Parliament of South Australia

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Parliament of South Australia
53rd Parliament
Coat of arms or logo
Houses House of Assembly
Legislative Council
Elizabeth II
Since 6 February 1952
Hieu Van Le
Since 1 September 2014
Michael Atkinson, Labor
Since 5 February 2013
Russell Wortley, Labor
Since 6 May 2014
Seats 69
47 MHA
22 MLC
SA House of Assembly Diagram.svg
House of Assembly political groups
     Labor (23)

     Liberal (19)

     Independent (5)
SA Legislative Council 2017.svg
Legislative Council political groups
     Labor (8)

     Liberal (8)

     Greens (2)
     Conservatives (2)
     Dignity (1)
     Independent (1)
Instant-runoff Vote
Single Transferable Vote
Last general election
15 March 2014
Next general election
17 March 2018
Meeting place
Adelaide parliament house.JPG
Parliament House,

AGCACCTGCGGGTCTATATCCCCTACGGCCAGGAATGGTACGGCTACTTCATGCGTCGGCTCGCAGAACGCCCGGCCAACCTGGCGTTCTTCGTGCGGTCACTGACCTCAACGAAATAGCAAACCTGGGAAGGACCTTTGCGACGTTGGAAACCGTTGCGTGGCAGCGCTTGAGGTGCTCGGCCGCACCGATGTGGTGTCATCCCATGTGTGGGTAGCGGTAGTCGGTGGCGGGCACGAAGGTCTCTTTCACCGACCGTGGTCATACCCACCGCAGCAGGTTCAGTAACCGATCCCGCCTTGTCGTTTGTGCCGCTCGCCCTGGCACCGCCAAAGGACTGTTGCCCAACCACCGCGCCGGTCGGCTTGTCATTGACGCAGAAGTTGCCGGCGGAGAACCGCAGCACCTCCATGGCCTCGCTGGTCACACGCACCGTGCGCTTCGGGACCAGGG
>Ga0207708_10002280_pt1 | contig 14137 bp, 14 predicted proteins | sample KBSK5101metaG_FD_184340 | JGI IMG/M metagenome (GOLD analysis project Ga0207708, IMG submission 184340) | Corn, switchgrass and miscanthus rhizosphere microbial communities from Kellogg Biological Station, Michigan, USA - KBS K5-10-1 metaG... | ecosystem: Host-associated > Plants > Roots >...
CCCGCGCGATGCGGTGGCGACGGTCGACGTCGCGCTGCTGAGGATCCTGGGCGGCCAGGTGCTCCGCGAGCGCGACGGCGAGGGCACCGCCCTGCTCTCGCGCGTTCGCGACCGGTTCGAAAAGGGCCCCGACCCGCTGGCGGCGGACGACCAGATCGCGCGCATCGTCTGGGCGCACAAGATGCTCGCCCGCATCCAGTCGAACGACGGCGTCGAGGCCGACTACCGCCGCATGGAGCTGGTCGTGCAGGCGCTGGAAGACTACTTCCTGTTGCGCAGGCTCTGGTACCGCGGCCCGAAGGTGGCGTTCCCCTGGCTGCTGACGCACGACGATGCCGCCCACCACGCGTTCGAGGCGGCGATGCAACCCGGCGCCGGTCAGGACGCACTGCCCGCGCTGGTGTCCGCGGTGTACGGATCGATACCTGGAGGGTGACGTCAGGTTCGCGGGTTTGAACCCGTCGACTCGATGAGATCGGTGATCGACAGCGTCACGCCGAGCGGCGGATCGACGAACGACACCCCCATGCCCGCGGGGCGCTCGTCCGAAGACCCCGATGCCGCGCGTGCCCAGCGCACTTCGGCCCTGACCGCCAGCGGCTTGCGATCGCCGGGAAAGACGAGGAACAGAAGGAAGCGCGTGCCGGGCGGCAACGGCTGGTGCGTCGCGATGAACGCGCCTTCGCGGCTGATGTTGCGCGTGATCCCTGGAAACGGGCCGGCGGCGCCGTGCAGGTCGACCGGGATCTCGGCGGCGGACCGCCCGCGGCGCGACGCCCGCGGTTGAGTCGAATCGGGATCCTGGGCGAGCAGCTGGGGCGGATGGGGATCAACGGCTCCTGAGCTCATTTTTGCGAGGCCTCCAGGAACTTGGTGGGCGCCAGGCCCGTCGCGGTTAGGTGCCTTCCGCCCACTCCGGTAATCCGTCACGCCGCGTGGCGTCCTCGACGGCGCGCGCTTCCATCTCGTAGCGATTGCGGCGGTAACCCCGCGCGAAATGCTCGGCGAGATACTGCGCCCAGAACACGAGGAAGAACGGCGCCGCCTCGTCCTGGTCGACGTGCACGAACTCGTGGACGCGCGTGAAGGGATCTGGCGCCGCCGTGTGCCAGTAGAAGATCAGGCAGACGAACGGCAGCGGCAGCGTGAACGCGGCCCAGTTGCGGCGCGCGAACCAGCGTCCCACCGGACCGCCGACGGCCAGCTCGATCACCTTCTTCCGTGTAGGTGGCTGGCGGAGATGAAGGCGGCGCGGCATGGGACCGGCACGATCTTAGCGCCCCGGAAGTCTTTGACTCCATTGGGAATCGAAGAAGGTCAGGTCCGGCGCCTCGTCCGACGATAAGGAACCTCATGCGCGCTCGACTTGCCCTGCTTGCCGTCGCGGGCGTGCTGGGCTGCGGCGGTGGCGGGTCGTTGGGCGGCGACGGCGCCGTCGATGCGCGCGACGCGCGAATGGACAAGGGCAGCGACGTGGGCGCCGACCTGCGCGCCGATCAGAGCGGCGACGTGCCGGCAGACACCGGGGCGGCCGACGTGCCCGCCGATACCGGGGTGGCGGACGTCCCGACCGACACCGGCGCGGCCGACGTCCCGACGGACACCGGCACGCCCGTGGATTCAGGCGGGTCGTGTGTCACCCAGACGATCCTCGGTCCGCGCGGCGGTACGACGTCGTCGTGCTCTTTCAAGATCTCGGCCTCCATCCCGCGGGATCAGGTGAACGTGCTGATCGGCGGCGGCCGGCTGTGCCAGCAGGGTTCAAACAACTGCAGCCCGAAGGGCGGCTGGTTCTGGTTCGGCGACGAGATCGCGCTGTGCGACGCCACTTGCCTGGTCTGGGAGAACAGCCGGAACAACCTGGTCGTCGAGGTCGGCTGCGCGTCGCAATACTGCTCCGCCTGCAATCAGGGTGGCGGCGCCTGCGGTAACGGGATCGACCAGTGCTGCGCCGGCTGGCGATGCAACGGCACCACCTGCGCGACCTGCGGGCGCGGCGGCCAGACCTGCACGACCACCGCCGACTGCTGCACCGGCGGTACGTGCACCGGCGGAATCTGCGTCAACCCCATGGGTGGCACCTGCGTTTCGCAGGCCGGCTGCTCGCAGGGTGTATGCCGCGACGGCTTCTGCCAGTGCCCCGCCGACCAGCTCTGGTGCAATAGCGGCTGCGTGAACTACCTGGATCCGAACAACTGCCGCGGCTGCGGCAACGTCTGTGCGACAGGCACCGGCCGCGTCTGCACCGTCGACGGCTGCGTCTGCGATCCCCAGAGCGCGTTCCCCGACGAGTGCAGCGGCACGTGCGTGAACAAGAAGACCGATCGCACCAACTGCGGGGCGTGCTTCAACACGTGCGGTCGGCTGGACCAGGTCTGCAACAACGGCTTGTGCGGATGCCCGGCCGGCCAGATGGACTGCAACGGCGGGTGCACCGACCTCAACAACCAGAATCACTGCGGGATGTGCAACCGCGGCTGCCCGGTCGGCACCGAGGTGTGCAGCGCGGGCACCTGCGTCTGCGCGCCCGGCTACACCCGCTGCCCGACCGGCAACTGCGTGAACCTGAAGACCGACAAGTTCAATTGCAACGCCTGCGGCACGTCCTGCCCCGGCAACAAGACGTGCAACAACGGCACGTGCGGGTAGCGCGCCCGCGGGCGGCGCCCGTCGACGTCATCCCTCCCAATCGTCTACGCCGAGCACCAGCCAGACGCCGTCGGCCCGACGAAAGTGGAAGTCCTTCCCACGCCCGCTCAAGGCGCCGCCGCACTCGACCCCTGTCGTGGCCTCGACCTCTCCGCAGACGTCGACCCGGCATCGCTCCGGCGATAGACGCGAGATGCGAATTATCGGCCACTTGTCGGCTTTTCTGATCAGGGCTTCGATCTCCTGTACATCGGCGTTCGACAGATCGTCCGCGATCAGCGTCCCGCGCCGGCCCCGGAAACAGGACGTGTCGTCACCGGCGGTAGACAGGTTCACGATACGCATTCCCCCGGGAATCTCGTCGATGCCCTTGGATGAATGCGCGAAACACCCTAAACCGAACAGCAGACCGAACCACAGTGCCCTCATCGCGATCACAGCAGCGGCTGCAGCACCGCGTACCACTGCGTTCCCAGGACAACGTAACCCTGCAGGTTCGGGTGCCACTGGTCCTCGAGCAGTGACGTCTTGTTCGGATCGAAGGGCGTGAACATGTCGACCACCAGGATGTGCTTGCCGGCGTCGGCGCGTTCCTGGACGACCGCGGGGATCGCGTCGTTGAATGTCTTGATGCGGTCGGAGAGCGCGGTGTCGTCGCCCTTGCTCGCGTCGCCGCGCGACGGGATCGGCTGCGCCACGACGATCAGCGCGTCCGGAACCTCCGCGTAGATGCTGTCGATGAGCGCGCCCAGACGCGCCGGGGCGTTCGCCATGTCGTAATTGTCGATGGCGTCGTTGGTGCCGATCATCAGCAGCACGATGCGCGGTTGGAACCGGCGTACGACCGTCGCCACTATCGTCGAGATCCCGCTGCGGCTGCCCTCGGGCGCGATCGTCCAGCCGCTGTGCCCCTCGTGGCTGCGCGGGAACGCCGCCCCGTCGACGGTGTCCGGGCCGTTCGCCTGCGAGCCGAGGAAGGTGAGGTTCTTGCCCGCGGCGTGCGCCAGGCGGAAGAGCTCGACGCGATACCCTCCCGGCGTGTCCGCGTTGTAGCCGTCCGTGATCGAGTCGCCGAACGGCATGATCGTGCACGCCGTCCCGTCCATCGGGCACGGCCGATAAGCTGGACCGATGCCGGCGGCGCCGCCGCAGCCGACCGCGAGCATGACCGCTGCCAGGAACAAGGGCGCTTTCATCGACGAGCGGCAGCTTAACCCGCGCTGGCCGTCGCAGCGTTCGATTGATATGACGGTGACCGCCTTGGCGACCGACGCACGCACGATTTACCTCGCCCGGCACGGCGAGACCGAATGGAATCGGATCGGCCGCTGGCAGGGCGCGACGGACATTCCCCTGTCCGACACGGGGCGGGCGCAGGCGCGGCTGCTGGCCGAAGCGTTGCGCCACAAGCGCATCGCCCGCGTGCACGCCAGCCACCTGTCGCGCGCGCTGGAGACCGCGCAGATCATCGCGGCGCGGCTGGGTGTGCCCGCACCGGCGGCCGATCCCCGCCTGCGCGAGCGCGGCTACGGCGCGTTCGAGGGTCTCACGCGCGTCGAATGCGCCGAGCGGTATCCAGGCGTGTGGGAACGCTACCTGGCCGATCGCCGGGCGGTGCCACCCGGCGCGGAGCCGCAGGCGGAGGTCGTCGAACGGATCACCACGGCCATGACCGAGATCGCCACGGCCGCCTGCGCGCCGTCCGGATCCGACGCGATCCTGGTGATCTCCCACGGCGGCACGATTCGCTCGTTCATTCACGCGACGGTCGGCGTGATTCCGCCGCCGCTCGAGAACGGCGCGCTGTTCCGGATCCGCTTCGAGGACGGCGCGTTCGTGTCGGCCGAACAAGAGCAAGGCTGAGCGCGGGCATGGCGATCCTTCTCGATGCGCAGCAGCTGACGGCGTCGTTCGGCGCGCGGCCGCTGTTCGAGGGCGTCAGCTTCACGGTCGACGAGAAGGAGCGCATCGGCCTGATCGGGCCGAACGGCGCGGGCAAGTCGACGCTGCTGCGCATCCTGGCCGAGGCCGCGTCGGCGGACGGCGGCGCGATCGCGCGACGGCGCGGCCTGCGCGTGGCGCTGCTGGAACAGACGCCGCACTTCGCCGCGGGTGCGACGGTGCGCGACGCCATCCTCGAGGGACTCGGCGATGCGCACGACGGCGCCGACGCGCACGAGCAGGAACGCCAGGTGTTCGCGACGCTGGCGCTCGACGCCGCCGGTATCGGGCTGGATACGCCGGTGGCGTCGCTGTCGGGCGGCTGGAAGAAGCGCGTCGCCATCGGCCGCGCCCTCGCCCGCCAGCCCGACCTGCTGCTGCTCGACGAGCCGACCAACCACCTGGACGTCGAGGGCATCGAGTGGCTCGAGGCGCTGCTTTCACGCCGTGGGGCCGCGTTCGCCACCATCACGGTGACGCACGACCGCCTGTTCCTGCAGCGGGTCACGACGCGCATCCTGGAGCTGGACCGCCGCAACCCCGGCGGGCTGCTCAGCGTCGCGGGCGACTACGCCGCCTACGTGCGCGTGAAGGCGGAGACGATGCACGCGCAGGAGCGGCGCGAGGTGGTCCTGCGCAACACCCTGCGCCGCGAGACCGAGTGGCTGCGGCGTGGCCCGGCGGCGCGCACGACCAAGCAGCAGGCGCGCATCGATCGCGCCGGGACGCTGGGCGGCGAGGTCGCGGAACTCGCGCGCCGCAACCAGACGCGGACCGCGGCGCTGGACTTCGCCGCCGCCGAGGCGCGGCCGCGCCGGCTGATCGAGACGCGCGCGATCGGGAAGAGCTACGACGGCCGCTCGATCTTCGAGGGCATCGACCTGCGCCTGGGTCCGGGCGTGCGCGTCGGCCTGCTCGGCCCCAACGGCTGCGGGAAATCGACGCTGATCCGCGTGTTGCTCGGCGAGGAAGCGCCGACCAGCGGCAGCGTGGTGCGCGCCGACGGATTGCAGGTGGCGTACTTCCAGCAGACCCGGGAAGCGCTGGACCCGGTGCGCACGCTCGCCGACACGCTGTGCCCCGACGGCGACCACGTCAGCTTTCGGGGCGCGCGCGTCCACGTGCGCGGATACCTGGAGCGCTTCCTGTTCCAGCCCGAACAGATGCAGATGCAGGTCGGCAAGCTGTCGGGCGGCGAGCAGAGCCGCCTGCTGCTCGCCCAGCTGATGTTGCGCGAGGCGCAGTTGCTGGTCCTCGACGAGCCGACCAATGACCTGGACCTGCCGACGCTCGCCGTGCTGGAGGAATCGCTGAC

Adelaide, South Australia,
Parliament House
Recreated lower and upper house booths, history, and voting procedures
SA Parliament Opening

The Parliament of South Australia at Parliament House, Adelaide is the bicameral legislature of the Australian state of South Australia. It consists of the 47-seat House of Assembly (lower house) and the 22-seat Legislative Council (upper house). All of the lower house and half of the upper house is filled at each election. It follows a Westminster system of parliamentary government. The fourth-term South Australian Branch of the Australian Labor Party has been in government since the 2002 election.

The Queen is represented in the State by the Governor of South Australia. According to the South Australian Constitution, unlike the Federal Parliament, and the parliaments of the other states and territories of Australia, neither the Sovereign or the Governor is considered to be a part of the South Australian Parliament. However, the same role and powers are granted to them.[1]